In life, I want to continuously question my habits of unnecessary consumption. By consciously limiting my wardrobe, I am becoming more aware of the juxtaposition of needs and wants – it is eye-opening to see how that dynamic is played out in my closet. For this project I am choosing to follow the guidelines of Project 333, the main purpose of which is to have a complete wardrobe consisting of only 33 items for a period of three months. You can learn more about Project 333 here.
My wardrobe is the smallest it has ever been. While i haven’t been buying very much in the clothing department this past year, I have been lucky enough to attend a couple of awesome clothing swaps which have helped supplement my capsule wardrobe. It is a blast to spend an afternoon swapping clothes with friends over a glass of wine. Swapping instead of shopping is addictive once you get started!
Here’s what’s in my capsule wardrobe for the next three months:
3 pair of pants
6 pair of boots / shoes
How did I end up with so many shoes? I do find that the better selection of shoes I have, the easier it is to have a very simple wardrobe – changing my shoes makes dressing up or dressing down an outfit so simple! With the exception of two workout outfits, one pair of pyjamas, some socks and undergarments, these are all the clothes I currently own. I do also have quite the scarf and shoe collections going currently, and will be hanging onto those items and swapping things out as seasons change.
Are you participating in Project 333 this go round? It is very freeing to have such a small wardrobe, I highly recommend it!
Last Christmas I was gifted a Chemex coffee maker from a family member. Turns out it has been one of the best gifts ever! It’s the simplest thing, a simple glass carafe that has the ability to make delicious coffee. No plastic, no complicated machinery, no expensive and unnecessarily packaged coffee grinds. A paper filter, some coffee grinds and some hot water are all I need to make a delightful home brew. I have written before about the unnecessary evils of a lot of the modern coffee machines out there on the market today. Plastic pods, aluminum bonded plastic, and excessive packaging are being used to market a sense of simplicity to consumers. Why on earth do people correlate creating an abundance of waste with simplifying?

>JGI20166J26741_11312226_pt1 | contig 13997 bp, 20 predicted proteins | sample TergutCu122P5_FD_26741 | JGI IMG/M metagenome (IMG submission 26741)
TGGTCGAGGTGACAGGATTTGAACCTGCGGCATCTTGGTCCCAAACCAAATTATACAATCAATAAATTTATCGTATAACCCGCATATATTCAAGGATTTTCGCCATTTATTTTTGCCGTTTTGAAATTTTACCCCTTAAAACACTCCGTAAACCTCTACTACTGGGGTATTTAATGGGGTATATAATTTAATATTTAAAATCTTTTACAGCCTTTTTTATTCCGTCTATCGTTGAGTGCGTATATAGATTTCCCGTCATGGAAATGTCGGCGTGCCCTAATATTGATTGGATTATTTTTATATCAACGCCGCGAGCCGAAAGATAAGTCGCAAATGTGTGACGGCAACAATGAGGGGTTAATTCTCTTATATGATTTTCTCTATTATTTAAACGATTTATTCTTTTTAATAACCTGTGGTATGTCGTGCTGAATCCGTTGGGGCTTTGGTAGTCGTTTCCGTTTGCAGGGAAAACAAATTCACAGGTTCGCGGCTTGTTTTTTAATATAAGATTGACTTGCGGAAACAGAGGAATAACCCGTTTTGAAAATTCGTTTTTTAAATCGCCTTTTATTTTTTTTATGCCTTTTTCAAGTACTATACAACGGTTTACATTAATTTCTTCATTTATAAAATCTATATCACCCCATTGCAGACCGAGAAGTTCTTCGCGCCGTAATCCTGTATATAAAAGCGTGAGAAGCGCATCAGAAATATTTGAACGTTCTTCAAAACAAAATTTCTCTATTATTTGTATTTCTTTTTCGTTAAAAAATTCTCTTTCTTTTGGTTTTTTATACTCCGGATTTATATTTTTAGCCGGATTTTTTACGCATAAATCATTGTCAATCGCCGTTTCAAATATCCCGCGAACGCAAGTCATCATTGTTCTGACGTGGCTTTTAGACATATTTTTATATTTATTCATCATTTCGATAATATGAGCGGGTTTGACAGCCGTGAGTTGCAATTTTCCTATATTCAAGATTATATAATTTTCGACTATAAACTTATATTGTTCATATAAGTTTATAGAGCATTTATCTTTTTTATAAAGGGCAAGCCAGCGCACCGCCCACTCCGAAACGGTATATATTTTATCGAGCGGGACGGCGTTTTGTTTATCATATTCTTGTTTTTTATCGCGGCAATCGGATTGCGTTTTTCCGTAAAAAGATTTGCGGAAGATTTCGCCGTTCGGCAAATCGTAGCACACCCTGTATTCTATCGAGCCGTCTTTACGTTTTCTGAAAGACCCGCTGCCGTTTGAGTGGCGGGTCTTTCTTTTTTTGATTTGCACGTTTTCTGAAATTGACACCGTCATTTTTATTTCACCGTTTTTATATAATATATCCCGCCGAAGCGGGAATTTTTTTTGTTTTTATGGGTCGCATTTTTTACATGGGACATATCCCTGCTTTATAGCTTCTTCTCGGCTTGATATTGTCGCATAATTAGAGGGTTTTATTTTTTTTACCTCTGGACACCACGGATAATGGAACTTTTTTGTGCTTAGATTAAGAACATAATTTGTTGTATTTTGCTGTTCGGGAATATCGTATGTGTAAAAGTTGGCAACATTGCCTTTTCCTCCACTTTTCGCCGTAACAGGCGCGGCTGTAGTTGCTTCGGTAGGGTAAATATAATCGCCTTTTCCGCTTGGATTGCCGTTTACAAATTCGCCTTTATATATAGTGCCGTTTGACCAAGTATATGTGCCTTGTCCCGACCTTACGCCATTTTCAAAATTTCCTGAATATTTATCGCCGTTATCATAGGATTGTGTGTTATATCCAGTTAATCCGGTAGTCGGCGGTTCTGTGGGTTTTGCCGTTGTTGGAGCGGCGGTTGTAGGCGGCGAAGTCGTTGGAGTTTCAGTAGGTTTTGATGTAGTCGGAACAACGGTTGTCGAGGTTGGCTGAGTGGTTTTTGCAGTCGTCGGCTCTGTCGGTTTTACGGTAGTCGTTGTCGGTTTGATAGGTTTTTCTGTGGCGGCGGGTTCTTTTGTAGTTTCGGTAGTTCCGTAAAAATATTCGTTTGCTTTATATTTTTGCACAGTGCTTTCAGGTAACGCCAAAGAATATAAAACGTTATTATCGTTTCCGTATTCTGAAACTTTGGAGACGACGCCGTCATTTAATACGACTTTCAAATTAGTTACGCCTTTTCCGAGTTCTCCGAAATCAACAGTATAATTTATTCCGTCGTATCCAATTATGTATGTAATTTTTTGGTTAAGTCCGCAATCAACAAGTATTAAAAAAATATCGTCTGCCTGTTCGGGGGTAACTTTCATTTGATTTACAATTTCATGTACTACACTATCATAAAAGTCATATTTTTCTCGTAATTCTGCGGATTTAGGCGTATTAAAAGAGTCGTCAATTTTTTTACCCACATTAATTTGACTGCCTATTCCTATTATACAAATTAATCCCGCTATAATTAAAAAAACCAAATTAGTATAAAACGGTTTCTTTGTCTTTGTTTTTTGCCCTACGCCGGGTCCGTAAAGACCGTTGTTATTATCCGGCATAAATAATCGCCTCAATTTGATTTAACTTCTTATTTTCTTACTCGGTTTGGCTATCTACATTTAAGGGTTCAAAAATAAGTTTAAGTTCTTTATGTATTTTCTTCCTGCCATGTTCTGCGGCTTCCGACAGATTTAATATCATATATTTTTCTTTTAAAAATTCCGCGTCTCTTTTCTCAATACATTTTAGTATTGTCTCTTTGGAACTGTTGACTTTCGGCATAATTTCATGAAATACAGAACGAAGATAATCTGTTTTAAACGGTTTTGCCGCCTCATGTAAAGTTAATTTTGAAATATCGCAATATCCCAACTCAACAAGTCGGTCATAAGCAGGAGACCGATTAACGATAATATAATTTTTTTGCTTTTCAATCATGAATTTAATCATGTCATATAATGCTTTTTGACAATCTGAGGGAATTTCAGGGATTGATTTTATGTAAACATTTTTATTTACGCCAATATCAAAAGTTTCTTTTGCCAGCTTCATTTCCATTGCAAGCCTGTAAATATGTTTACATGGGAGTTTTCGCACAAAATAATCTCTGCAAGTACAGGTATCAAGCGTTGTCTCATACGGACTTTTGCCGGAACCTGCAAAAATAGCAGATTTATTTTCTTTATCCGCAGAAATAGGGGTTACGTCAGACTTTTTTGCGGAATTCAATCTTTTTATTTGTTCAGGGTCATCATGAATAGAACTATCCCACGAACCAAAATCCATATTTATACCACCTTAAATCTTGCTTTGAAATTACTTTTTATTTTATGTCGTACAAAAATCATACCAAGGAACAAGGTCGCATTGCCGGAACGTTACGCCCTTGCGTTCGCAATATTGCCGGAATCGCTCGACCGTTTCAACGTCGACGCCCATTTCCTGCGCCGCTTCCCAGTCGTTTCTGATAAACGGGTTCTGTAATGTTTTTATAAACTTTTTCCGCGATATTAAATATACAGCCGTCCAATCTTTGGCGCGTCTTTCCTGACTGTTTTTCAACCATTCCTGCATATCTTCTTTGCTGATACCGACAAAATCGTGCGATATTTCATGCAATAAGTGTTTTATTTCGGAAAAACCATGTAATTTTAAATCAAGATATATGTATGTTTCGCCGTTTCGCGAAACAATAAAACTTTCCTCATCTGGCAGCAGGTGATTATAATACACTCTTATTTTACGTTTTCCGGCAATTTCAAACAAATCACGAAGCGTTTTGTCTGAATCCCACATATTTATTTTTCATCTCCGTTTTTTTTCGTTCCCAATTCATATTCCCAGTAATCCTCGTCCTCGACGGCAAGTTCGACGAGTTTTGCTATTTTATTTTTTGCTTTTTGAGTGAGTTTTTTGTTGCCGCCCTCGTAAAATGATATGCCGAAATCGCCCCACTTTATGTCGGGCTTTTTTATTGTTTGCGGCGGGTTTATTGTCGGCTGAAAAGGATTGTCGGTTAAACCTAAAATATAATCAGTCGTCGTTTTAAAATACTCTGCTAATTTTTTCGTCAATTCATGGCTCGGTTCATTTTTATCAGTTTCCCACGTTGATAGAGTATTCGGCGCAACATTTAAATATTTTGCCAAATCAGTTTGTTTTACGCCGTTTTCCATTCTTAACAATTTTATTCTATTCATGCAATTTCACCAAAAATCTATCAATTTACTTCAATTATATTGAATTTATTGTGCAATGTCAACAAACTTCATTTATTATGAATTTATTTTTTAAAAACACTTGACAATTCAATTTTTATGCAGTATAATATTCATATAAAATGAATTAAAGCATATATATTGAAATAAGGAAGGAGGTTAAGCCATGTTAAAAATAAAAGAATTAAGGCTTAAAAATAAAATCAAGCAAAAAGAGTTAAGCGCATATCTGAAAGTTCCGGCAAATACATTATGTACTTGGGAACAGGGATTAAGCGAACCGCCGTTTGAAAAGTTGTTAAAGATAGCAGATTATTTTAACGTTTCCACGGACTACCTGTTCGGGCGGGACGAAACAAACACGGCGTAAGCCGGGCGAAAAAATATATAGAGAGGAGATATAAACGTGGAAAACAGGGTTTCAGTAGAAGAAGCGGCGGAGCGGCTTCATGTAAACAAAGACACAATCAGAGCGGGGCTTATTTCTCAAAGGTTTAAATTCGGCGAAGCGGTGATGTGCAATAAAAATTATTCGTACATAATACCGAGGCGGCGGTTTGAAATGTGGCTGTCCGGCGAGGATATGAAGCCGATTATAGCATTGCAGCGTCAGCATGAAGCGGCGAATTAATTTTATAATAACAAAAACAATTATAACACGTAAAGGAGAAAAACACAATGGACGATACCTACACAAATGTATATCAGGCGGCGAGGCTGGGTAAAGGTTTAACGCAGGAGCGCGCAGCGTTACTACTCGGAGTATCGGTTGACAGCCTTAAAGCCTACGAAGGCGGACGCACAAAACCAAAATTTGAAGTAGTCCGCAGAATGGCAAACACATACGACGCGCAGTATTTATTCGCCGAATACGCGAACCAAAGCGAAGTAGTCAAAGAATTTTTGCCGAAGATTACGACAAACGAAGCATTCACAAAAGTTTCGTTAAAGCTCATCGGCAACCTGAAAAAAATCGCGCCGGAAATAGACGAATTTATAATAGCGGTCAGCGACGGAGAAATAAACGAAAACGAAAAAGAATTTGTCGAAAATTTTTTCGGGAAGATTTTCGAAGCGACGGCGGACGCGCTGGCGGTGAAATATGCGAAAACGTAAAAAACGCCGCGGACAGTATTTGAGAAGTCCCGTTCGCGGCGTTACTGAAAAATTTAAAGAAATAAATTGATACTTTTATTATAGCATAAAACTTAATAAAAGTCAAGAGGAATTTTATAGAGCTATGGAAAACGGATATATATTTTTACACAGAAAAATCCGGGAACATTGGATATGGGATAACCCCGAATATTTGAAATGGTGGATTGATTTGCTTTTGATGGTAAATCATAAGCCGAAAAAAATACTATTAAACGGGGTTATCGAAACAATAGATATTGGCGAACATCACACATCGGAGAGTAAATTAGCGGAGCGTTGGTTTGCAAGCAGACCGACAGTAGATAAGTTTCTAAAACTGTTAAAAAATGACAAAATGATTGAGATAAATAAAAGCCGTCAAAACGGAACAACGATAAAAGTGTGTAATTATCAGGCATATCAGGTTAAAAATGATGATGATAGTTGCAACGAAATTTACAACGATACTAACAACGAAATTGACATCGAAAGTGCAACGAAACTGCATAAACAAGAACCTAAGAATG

Here is my beauty in all it’s glory:
The Chemex coffee maker was invented in 1896 by German chemist Peter Schlumbohm – the company has a great deal of history and has won a ton of design awards since its creation over a century ago. Great design lasts, as evidenced by this simple coffeemaker. I will have to say I prefer the Chemex to the French press method of coffee making – the Chemex filter removes any bitterness in flavour from the coffee (which was an issue with the French press), and it is so much easier to clean!
What do I love best about my Chemex? I will admit it is the simplicity of the entire process. I also love that making pour over coffee in a glass carafe requires no plastic at all. And the fact that it makes a delicious cup of coffee, well, that’s just the icing on the cake.
All opinions in this post are my own and I have received no compensation for reviewing this product.